Bankruptcy Facts

Bankruptcy Facts
Bankruptcy is a status that a person or business claims when they are unable to pay back debts. In some countries only a person can legally go bankrupt, and businesses can declare insolvency. Bankruptcy has not always existed as a legal means to not pay debts owed. In Ancient Greece unpaid debts were paid back through 'slave labor'. This meant that the wife and children of a man who owed money could be forced into slavery. The first bankruptcy laws in the English world were declared in 1542. In East Asia Genghis Khan imparted the death penalty on anyone who declared bankruptcy three times. Today in various parts of the world there are different laws governing bankruptcy as a means to legally not pay debts owed.
Interesting Bankruptcy Facts:
When an individual or business declares bankruptcy all assets must be disclosed to the courts.
In some bankruptcy cases a debtor is able to keep some of their personal property or assets.
In the United States there are six bankruptcy types including Chapter 7, Chapter 9, Chapter 11, Chapter 12, Chapter 13, and Chapter 15.
Chapter 7 is the simplest and fastest bankruptcy in the U.S.
Chapter 9 is for municipal bankruptcy.
Chapter 11 allows for a business to continue while it works out debt repayment.
Chapter 12 is bankruptcy rehab for fisherman and family farmers.
Chapter 13 is a 'wage earner bankruptcy' which allows for repayment while working.
Chapter 15 is foreign debt and international bankruptcy.
People who declare bankruptcy are not necessarily 'deadbeats'. They may find themselves unable to pay their debts because of illness, unplanned medical expenses, divorce, death, job loss, or disability - reasons that were not planned.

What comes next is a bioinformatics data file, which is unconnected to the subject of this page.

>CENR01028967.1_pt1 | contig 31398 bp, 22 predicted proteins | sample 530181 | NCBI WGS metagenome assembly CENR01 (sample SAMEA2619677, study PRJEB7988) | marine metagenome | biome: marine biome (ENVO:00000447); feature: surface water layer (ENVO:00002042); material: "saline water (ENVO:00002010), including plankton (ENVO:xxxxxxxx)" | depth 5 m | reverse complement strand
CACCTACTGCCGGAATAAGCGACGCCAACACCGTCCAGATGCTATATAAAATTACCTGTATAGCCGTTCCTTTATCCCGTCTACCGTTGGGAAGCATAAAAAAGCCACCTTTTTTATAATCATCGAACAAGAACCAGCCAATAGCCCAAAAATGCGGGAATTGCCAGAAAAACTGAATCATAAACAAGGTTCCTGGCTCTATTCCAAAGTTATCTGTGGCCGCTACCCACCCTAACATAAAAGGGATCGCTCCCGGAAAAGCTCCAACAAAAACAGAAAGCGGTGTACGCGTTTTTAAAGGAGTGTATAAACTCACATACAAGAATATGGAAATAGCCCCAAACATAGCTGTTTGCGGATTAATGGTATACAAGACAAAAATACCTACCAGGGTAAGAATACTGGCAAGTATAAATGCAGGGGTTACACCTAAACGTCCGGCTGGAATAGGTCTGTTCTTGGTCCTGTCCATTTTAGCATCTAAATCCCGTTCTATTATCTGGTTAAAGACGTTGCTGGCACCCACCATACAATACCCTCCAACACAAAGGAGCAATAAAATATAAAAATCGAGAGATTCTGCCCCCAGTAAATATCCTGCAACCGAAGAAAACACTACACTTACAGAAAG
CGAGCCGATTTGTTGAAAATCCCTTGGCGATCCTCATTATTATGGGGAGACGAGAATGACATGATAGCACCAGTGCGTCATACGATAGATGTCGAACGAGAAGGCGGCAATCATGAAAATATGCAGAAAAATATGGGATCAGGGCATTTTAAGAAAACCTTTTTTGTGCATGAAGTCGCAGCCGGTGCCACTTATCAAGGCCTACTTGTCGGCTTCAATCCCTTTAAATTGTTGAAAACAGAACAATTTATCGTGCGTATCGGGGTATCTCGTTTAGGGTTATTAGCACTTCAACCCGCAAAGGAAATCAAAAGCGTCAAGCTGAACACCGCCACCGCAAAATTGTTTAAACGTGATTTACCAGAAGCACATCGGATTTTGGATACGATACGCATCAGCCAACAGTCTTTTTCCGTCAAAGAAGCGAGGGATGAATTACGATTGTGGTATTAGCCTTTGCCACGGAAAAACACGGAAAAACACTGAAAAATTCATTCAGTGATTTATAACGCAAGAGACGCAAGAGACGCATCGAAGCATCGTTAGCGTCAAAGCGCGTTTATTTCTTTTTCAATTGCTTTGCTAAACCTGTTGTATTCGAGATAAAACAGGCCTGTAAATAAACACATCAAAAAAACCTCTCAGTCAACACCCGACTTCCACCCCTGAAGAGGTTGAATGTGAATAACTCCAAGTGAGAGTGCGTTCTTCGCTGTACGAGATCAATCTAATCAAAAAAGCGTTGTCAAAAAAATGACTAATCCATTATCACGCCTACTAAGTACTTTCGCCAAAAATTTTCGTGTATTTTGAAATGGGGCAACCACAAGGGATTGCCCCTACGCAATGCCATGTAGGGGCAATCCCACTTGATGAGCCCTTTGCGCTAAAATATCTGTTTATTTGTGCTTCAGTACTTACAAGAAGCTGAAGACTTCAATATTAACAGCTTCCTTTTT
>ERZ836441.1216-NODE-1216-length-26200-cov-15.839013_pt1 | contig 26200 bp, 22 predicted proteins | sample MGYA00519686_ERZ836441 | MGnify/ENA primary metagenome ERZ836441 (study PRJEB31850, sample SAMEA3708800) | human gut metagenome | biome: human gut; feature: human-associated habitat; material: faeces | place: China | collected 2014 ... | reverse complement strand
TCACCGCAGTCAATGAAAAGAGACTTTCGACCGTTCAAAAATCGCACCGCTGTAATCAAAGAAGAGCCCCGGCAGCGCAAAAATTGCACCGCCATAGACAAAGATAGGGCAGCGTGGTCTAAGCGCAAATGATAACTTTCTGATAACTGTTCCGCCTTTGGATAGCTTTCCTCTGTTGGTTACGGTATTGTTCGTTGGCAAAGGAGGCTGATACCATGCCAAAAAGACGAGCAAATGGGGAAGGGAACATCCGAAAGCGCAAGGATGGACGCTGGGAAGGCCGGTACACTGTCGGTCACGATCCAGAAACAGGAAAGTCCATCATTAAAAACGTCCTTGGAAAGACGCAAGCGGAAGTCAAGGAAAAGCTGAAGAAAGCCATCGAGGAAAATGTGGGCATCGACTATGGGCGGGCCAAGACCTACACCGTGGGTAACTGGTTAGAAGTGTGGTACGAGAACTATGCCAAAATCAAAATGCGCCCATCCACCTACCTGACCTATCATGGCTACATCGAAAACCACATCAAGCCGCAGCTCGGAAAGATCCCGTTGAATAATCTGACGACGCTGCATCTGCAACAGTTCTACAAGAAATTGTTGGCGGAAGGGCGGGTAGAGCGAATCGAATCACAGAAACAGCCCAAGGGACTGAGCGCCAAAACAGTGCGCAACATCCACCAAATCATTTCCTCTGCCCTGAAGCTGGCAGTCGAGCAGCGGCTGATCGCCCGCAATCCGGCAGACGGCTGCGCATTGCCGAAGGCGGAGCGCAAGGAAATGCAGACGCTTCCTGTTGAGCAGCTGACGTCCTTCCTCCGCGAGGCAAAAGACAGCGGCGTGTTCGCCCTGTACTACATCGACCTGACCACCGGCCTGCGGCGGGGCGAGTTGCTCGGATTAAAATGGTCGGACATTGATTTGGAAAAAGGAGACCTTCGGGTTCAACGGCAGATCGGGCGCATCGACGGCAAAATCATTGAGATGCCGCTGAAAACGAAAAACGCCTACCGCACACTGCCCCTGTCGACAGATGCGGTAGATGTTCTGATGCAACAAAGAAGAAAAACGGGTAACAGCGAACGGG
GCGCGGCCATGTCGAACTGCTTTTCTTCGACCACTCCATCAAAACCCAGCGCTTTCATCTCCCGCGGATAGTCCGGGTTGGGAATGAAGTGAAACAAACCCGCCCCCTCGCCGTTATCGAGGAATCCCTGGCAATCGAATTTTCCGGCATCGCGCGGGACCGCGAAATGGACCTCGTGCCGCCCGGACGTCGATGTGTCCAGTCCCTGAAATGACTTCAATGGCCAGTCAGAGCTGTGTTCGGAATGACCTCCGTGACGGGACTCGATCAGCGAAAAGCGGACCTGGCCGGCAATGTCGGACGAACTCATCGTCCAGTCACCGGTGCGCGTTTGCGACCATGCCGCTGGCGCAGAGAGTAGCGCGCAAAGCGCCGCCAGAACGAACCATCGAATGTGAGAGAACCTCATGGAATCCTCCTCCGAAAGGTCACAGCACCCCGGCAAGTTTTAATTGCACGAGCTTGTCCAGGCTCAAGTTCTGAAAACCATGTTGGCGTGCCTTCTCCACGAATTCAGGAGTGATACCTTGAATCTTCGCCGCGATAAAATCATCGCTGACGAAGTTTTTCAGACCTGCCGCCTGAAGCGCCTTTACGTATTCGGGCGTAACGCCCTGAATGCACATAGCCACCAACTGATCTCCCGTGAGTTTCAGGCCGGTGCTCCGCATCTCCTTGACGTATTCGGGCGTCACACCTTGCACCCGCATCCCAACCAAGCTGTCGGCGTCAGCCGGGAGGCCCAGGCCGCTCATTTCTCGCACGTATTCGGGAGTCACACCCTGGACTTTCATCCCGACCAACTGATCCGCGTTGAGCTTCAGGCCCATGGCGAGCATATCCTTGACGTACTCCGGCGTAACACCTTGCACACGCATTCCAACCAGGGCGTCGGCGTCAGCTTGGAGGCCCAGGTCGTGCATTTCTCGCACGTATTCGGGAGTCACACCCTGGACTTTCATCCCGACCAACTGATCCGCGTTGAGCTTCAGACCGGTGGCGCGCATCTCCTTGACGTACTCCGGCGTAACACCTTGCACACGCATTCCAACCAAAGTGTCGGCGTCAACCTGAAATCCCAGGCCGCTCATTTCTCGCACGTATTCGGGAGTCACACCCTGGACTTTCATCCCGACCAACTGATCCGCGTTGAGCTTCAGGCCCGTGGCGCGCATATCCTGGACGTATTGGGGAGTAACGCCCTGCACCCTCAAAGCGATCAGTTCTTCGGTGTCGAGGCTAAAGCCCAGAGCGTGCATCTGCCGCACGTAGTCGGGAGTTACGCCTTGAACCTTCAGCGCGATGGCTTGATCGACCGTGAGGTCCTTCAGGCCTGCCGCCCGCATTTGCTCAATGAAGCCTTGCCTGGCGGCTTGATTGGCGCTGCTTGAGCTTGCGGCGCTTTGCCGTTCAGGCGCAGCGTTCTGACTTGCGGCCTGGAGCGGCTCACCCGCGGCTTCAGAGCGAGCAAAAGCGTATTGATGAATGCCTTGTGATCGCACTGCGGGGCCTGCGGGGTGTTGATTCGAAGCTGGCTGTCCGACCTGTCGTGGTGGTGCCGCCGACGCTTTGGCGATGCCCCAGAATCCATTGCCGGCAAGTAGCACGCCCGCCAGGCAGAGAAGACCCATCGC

When an individual files for bankruptcy, depending on where they live, they may be able to keep some of their home's equity, their car, and some furniture and clothing.
Some debts are not erased when an individual files for bankruptcy. These debts can include child support payments, legal fines, some student debts, car loans, mortgages, and alimony payments, depending on where the individual lives.
Even though a person or business files for bankruptcy, it is not free. There are legal costs associated with filing for bankruptcy that will have to be paid. These costs are not erased in the bankruptcy proceedings either.
There are alternative options to filing for bankruptcy that can help a person avoid it. These options can include debt consolidation loans (where debts are paid off by a loan, which can help get rid of high interest rates on credit card loans), debt management plans, and consumer proposals (when a portion of debt is paid off and the rest is erased).
Bankruptcy is damaging to a person's credit rating but it doesn't last forever. The bankruptcy stays on a person's credit report for many years, depending on the country. When that person applies for a mortgage or loan the bank may refuse to loan them money because they feel it is a credit risk, but in many cases if the person has rebuilt their credit rating they may have no problem getting a loan or mortgage even with the bankruptcy on their credit report.

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